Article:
HERALD WEEKLY ISSUE 608: 21 March 2012

Farewell Sir Terepai Maoate
Five years ago the Queen, Her Royal Highness Elizabeth II bestowed upon the then Cook Islands Minister of Finance Sir Terepai Maoate the title of Knight of the British Empire. This is to honour a son of Takitumu and Aitutaki for his services to the people of the Cook Islands particularly in the areas of health and politics.
Today we witnessed his passing away, apparently after saying goodbye to his sons and according to one of them “Dad simply decided to stop breathing”. This was on Sunday evening which was an appropriate and symbolic time to leave – ending of the week, Sunday evening after the church services and of course after family gatherings and pleasantries in anticipation of the new day.
As Leader of the Opposition and Acting Leader of the Democratic Party, the two positions that Sir Terepai held for the greater part of a decade, I along with my fellow caucus members has been waiting for this dark and gloomy day. We, along with the rest of the nation know that he has been sick and the doctors have given him a timeframe where he will leave this world. He was diagnosed with prostate cancer and typical of the man, he turned his situation into an attempt by him to educate Cook Islanders of the disease. He successfully persuaded the Health department to facilitate the setting up of the Cook Islands Prostate Foundation that he chairs.
Sir Terepai is a great man and literally towers over his peers in the Cook Islands and the Pacific. He was a man with steely determination and a passion for the people of these islands of ours. His personality and character had already been shaped before he came into politics where we clearly saw the might of Sir Terepai at work. In politics he was a tough negotiator and stuck to his principles to the end.
I was fortunate to have worked with him in my early years in politics when he assumed the Leader of the Opposition job. There was then no funding from Government for such an office and the party in Opposition funded its operations. We worked together until he became Prime Minister of the Cook Islands in 1999 and I was then appointed as Cook Islands High Commissioner to New Zealand in 2000. We went our different paths and he was Prime Minister with distinction until 2002 when the rigours of deal-making and coalition governments saw him lose his Prime Minister.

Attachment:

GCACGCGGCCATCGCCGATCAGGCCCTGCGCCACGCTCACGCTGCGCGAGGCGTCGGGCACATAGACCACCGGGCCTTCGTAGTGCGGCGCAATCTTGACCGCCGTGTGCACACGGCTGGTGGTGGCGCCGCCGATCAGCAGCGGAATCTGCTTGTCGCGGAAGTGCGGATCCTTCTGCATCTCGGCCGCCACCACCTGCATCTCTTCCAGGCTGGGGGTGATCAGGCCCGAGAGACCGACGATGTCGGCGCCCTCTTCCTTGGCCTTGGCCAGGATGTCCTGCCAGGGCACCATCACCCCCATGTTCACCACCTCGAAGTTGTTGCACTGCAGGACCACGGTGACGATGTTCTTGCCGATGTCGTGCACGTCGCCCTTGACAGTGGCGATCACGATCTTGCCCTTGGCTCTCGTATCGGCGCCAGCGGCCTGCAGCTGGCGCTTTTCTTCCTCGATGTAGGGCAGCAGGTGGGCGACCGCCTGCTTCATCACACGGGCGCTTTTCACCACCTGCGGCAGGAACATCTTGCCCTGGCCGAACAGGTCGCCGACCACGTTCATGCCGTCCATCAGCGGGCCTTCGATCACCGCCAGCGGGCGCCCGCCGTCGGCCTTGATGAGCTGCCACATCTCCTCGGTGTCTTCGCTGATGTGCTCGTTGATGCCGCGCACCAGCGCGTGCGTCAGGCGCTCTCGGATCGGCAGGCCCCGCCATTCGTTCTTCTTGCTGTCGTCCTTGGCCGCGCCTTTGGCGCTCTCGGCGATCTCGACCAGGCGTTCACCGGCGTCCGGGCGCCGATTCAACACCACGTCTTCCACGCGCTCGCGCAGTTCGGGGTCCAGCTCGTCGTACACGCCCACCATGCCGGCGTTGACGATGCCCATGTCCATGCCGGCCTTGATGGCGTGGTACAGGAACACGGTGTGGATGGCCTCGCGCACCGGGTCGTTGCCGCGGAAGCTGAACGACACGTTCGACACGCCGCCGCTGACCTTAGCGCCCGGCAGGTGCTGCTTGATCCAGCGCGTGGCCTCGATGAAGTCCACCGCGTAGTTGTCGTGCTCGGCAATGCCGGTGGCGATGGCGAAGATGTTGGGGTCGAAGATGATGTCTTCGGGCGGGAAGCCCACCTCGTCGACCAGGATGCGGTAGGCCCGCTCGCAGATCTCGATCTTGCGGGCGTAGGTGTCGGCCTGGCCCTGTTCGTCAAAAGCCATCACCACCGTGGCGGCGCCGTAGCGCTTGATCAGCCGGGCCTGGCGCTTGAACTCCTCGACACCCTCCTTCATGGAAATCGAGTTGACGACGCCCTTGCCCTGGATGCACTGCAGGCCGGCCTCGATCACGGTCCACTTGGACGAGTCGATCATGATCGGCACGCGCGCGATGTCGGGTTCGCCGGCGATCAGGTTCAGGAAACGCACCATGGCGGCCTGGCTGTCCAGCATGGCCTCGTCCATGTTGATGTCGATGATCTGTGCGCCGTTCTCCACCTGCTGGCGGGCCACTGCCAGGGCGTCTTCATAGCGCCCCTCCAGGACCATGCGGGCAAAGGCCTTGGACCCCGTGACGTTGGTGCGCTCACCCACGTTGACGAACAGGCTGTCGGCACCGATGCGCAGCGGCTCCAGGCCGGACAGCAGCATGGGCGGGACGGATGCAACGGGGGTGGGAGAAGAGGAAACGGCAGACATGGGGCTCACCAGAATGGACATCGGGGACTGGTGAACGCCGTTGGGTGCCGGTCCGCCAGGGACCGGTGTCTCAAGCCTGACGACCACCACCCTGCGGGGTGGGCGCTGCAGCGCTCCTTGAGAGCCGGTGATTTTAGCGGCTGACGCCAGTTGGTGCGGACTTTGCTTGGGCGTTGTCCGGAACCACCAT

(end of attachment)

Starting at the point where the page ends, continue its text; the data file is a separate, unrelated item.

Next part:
I would say that his greatest legacies in Cook Islands politics were his determination to build reserve funds for the Cook Islands and his leadership in the negotiations for the long outstanding loans with the Italian Government with regard to the Sheraton Hotel to be written off. We are the better off for it because the country was able to secure more development loans from the Asian Development Banks and several other donor countries. If anything, the list of development projects that the previous Democratic Party Government was able to undertake and are currently being completed by the current Government directly stemmed from this lifting of the bad debt label on the country.
I want to say to Lady Marito, the sons and daughters and grandchildren of Sir Terepai Maoate and to his family at large that a “great man with vision lived amongst us and you should all be proud of him”. Takitumu has lost a son and father, Aitutaki has lost a visionary and the Cook Islands have lost a father.

Herald Issue 608 21 March
- Terms of one China Policy document should be reviewed
- Pacific Media Assistance Scheme Seeks Innovation
- Successful NZ visit by PM
- Rerekura Teaurere New Climate Change Coordinator
- News Briefs

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